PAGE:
The museum has special plans for a couple of structures in particular. Rendes skola, a 18th-19th Century school building, may someday house classes teaching traditional Latvian crafts, run by local artisans. A more ambitious dream involves setting up old railroad tracks and train cars to carry visitors through the territory. But apart from the cost, this plan would involve cutting down trees. “The forest here is very much loved,” says Kūla. Pieces of the railroad collection are currently being exhibited in Ventspils.

The struggles involved in the restoration process mean that a successfully-finished project is cause for celebration. This is why museum employees are so eager to discuss the Ostmāja. But this upcoming completion brings even more good news. Its striking addition to the landscape isn’t the only treat that it will have to offer. The first floor will be home to many of the museum’s wooden chests, or lādes, a publically-accessible exhibit. The museum’s display of lādes at this year’s Easter celebration was very popular, says Brīvdabas director Ilze Millersone; many visitors requested more information about the 50-plus viewable pieces. Experts will select approximately 100 chests for the Ostmāja exhibit.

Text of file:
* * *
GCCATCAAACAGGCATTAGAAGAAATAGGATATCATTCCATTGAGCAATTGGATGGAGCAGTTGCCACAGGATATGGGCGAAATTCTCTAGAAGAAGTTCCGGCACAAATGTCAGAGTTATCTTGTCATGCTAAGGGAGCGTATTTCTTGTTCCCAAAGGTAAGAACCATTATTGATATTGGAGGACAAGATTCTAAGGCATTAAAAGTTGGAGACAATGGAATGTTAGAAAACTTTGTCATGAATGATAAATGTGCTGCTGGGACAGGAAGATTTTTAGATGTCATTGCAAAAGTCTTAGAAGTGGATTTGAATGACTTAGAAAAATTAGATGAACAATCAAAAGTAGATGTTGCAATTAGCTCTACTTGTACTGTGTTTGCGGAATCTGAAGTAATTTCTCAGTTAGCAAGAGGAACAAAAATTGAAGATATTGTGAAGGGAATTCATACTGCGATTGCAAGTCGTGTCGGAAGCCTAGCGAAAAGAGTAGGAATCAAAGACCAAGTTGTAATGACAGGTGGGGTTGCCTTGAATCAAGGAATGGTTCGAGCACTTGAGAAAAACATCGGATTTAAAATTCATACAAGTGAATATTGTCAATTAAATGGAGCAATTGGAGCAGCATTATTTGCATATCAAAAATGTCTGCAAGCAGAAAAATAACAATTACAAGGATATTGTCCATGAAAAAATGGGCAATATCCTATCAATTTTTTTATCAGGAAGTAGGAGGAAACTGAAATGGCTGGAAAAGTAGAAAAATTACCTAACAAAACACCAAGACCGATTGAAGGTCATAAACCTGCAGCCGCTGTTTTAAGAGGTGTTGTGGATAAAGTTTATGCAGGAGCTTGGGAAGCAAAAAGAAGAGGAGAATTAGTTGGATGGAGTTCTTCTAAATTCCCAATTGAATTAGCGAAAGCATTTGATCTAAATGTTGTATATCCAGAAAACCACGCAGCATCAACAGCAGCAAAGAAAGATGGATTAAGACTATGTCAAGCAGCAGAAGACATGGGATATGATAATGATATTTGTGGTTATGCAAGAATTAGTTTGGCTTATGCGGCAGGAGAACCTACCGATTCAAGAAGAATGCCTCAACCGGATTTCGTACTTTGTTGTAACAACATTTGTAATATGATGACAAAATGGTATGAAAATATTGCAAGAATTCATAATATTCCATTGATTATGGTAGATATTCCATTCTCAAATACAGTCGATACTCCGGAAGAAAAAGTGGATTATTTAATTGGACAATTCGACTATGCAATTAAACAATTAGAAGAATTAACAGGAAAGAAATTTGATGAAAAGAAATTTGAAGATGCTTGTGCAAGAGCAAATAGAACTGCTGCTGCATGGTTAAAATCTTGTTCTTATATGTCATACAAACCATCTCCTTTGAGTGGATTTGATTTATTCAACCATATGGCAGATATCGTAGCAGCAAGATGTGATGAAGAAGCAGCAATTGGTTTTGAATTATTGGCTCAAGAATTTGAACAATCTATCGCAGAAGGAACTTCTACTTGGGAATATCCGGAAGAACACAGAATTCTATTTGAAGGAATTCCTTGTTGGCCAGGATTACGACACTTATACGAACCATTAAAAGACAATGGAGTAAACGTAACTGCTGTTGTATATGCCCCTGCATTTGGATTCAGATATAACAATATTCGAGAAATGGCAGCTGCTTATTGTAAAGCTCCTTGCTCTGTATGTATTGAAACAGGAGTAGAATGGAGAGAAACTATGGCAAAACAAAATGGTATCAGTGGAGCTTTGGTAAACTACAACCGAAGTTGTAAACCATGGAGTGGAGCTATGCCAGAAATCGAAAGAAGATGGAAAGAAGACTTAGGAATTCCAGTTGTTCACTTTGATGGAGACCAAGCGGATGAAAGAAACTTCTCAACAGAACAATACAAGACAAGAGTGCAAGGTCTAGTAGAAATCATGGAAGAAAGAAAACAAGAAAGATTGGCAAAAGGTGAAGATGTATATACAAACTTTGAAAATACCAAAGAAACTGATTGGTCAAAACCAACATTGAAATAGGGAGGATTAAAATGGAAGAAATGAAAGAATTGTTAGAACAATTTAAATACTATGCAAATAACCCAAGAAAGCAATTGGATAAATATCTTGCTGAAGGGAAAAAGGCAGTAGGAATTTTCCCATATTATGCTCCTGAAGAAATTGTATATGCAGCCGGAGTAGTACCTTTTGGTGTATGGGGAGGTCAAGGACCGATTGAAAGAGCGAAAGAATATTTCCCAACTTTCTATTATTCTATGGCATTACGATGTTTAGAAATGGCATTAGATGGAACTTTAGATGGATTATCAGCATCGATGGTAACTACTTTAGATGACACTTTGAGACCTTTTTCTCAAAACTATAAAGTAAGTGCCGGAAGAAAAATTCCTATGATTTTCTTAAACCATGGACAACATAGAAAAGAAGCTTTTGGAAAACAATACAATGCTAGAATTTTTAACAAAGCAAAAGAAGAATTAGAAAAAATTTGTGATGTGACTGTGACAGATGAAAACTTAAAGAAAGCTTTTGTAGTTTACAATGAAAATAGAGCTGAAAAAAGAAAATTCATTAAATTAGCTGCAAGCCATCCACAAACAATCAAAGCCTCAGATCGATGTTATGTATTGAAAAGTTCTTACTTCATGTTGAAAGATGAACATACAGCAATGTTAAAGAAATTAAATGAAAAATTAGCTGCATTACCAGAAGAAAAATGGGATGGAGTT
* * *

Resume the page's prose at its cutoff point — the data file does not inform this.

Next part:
The wide range of chest dimensions limits the ability to predict how many will fit in the building. The museum’s largest chest, currently undergoing restoration, measures over five feet in length and three feet in height. While it is not the largest known Latvian lāde (that honor may fall to a specimen in Liepāja), several children can fit comfortably inside. It also features a hidden compartment in its rounded lid.

According to Kūla, experts are debating which chests are the “most valuable” and interesting, although these quantifiers are extremely subjective. Chests were used by people from all walks of life for a variety of purposes, from brides-to-be gathering linens to sailors storing tools. Some are adorned with painted flowers and symbols, while others remain bare. Even a seemingly straightforward judgment such as “the oldest” can be difficult to determine, she says. A chest hidden in an administrative building’s attic may hold that title, if the year painted on its front, 1670, is to be believed. It is often impossible to know whether a chest’s digits refer to the year in which it was built, the year in which its owner was born, or the year in which she was married.

The Ostmāja will help alleviate another problem affecting many collections. Unlike similar museums, Brīvdabas lacks a central storage facility—pieces from various collections are tucked away in locked cottages and sheds throughout the property. Because they are so widely scattered, it can be difficult to estimate how many items are in any given collection. However, the Ostmāja’s spacious second and third floors, while off-limits to the public, will act as storage areas.